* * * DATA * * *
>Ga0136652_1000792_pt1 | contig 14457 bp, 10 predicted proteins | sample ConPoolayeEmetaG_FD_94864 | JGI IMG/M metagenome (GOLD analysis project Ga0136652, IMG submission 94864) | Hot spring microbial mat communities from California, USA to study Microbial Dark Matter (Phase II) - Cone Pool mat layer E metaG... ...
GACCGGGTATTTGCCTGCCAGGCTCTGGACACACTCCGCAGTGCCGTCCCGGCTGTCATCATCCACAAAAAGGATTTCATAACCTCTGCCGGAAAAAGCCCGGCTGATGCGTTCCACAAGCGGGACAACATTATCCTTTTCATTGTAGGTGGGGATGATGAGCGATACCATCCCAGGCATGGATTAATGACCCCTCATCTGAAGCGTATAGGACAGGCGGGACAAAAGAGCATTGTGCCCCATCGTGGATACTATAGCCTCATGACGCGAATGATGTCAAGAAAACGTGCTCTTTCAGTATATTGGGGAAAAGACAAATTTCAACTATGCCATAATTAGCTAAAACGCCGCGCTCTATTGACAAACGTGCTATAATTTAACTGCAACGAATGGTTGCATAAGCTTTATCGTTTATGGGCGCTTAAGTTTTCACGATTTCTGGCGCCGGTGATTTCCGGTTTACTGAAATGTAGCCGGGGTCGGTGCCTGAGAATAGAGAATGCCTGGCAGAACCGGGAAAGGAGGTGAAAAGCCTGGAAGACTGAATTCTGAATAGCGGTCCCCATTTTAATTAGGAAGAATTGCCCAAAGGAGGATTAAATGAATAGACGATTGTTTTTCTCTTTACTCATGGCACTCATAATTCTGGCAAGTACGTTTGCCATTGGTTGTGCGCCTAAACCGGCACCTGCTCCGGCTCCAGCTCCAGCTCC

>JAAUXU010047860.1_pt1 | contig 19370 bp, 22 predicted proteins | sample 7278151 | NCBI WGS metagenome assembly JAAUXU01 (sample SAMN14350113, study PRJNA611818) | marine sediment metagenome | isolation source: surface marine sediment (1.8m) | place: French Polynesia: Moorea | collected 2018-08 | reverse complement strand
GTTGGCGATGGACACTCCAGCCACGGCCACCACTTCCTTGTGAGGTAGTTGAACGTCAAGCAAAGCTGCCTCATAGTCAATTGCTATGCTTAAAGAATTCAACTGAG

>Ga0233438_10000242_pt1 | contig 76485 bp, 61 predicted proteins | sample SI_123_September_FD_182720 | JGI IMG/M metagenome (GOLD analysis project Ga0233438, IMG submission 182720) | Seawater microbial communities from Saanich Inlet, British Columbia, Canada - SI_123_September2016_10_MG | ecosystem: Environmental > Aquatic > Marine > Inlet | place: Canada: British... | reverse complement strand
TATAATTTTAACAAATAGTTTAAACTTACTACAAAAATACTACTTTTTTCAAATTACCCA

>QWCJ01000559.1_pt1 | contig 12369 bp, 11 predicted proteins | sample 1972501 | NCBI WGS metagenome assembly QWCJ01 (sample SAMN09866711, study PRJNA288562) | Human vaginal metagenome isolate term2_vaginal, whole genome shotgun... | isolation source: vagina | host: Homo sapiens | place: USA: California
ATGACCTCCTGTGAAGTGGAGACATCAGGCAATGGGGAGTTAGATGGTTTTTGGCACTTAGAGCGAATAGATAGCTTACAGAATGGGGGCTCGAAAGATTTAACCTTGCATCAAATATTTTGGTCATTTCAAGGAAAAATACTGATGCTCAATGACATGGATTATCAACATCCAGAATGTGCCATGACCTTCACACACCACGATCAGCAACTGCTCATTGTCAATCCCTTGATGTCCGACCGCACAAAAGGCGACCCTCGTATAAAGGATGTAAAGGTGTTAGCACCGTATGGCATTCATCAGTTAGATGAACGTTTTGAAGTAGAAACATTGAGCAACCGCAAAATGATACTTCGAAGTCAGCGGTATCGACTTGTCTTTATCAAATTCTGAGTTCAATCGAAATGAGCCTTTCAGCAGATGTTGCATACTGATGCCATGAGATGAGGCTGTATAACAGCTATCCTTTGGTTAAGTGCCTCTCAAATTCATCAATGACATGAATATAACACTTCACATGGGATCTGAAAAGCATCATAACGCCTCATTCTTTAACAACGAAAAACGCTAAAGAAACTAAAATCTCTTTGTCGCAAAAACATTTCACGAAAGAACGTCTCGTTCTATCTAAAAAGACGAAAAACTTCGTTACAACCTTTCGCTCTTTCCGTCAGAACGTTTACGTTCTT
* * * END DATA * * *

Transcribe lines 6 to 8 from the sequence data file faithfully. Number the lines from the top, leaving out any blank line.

TATAATTTTAACAAATAGTTTAAACTTACTACAAAAATACTACTTTTTTCAAATTACCCA

>QWCJ01000559.1_pt1 | contig 12369 bp, 11 predicted proteins | sample 1972501 | NCBI WGS metagenome assembly QWCJ01 (sample SAMN09866711, study PRJNA288562) | Human vaginal metagenome isolate term2_vaginal, whole genome shotgun... | isolation source: vagina | host: Homo sapiens | place: USA: California
ATGACCTCCTGTGAAGTGGAGACATCAGGCAATGGGGAGTTAGATGGTTTTTGGCACTTAGAGCGAATAGATAGCTTACAGAATGGGGGCTCGAAAGATTTAACCTTGCATCAAATATTTTGGTCATTTCAAGGAAAAATACTGATGCTCAATGACATGGATTATCAACATCCAGAATGTGCCATGACCTTCACACACCACGATCAGCAACTGCTCATTGTCAATCCCTTGATGTCCGACCGCACAAAAGGCGACCCTCGTATAAAGGATGTAAAGGTGTTAGCACCGTATGGCATTCATCAGTTAGATGAACGTTTTGAAGTAGAAACATTGAGCAACCGCAAAATGATACTTCGAAGTCAGCGGTATCGACTTGTCTTTATCAAATTCTGAGTTCAATCGAAATGAGCCTTTCAGCAGATGTTGCATACTGATGCCATGAGATGAGGCTGTATAACAGCTATCCTTTGGTTAAGTGCCTCTCAAATTCATCAATGACATGAATATAACACTTCACATGGGATCTGAAAAGCATCATAACGCCTCATTCTTTAACAACGAAAAACGCTAAAGAAACTAAAATCTCTTTGTCGCAAAAACATTTCACGAAAGAACGTCTCGTTCTATCTAAAAAGACGAAAAACTTCGTTACAACCTTTCGCTCTTTCCGTCAGAACGTTTACGTTCTT